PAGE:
ALBUQUERQUE (KRQE) – Mayor Richard Berry’s third to last State of the City address started with mentioning the boost Albuquerque’s gotten from recent victories by Holly Holm and the Lobos before quickly transitioning to the tragedy that has hit Albuquerque.
“Look there’s no question we’ve had a tough summer, a tough couple of months in the City of Albuquerque,” said Berry, referencing the deaths of Manzano High senior Jaydon Chavez-Silver, bartender Steven Gerecke, four year old Lilly Garcia and Albuquerque Police Officer Daniel Webster.
But after a moment of silence, Berry went back to giving his optimistic perspective on Albuquerque. He touted accomplishments in making the city a hub for entrepreneurs and the push to revitalize downtown. He highlighted the new “There’s a Better Way” program, which pays panhandlers for a day’s work and claimed significant progress in the push to end veteran’s homelessness in the city before the end of the year.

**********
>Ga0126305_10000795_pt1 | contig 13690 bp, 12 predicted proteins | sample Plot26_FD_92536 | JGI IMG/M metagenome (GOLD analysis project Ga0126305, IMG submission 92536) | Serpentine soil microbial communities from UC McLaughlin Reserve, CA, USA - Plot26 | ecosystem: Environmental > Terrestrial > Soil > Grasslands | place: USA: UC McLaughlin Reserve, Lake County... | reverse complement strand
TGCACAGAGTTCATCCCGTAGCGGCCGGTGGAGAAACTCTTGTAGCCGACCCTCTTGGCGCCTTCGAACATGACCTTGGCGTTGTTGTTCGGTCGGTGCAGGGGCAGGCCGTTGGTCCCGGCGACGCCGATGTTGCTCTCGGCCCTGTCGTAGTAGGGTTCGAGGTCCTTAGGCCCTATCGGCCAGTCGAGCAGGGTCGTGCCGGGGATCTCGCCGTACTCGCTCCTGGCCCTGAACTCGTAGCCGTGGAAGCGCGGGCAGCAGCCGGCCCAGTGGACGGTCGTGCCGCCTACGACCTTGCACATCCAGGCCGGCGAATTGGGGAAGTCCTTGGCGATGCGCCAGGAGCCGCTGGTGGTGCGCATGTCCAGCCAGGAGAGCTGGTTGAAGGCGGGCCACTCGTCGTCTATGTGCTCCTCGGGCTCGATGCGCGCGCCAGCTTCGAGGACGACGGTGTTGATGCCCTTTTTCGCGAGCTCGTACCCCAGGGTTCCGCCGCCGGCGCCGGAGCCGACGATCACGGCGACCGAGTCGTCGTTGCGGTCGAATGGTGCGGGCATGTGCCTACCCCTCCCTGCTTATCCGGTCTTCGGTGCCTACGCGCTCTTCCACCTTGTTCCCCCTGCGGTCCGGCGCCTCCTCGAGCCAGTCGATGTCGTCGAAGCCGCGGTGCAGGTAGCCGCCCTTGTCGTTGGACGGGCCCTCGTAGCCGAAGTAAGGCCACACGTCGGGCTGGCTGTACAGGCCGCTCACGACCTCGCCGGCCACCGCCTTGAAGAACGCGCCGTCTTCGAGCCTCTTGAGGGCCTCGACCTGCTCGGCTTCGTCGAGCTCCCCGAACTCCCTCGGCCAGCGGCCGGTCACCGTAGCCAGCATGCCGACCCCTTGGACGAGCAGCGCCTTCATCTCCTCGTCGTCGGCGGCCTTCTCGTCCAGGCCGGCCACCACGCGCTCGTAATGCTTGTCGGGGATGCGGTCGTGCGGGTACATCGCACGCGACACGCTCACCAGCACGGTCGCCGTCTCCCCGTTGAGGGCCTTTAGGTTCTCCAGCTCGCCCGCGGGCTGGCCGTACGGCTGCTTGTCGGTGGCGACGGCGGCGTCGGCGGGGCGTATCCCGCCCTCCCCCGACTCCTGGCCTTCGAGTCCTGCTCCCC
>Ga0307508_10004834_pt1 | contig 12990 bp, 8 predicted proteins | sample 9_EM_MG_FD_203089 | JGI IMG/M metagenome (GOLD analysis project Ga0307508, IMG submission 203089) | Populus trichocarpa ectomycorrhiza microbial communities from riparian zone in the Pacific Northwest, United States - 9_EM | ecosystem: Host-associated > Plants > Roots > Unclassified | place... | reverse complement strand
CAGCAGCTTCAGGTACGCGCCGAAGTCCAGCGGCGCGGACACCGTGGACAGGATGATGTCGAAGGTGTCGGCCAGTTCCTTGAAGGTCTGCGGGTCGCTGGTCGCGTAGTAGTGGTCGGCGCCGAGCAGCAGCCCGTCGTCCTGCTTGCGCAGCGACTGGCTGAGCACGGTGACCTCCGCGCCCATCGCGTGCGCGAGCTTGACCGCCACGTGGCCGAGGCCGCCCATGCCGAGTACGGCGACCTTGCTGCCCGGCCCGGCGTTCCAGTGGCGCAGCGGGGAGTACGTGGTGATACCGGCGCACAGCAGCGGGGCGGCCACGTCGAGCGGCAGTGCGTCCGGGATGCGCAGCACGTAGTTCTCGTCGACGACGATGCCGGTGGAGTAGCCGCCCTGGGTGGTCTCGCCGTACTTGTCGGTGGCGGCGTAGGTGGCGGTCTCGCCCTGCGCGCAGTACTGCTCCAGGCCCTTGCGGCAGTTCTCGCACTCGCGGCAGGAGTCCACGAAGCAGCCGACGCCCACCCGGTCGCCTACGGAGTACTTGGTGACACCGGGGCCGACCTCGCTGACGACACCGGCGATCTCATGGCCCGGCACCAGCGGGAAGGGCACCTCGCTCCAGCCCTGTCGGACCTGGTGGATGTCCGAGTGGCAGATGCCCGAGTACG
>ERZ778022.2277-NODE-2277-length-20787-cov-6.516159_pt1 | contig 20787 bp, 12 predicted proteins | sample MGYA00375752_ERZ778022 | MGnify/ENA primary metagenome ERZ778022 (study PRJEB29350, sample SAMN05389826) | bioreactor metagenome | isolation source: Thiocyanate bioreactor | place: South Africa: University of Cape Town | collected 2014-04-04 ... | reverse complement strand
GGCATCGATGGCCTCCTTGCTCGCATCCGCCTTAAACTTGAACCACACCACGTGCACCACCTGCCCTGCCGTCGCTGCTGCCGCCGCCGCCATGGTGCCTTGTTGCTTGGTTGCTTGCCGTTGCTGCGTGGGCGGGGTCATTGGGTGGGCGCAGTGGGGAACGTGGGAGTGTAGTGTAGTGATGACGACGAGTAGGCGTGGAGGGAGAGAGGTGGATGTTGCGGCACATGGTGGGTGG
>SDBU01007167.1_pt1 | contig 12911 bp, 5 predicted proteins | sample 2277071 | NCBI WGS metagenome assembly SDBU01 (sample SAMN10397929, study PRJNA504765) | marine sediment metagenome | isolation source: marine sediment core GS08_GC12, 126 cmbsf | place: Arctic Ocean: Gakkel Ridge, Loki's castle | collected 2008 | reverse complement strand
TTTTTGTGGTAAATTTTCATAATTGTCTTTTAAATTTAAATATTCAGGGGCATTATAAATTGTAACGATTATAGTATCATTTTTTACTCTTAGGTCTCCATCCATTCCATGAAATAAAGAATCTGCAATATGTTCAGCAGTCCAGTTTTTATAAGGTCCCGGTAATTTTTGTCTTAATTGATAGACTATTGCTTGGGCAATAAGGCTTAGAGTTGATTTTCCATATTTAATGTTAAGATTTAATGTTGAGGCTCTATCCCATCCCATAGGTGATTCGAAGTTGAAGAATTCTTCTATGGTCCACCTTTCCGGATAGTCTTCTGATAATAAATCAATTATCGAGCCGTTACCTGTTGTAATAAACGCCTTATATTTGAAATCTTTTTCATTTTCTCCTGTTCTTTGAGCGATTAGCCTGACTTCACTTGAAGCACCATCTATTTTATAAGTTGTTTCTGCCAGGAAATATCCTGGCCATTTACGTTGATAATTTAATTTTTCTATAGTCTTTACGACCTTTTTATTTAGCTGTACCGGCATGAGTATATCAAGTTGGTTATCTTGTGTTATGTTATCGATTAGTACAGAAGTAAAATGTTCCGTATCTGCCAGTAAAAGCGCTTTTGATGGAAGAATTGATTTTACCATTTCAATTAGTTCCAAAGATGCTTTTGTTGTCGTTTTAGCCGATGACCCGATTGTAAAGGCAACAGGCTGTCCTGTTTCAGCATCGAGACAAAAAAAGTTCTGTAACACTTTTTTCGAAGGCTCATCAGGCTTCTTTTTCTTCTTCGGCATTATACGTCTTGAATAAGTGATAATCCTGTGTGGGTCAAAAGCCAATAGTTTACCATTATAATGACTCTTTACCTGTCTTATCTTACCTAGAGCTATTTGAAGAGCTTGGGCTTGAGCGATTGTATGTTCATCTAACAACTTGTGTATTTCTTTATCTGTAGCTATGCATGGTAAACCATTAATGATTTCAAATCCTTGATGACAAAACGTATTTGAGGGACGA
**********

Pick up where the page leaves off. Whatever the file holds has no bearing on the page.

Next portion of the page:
Although there are no term limits for Albuquerque mayors, Berry reiterated that he will not seek re-election in two years.
“One of the reasons I term limited [myself] is because for the first time in the history of our city, we could have a transition between mayors where you don’t have to hand off [the job] to somebody that beat ya,” Berry said.
When asked if he’s considering a run to replace Governor Susana Martinez in 2018, Berry said he’s not even thinking about that yet.
“We don’t have any plans in place at this time and I think it’s a mistake sometimes when you spend too much time pre-planning, so the short answer is we just don’t know,” Berry said. “We’ll look at these opportunities when we’re done here but I want to spend the next two years making sure our next mayor can succeed.”
Berry also addressed questions about whether Albuquerque would accept Syrian refugees.
“We’re an open place, we welcome people with open arms in Albuquerque but we have to make sure the people that are coming here have been vetted,” Berry said.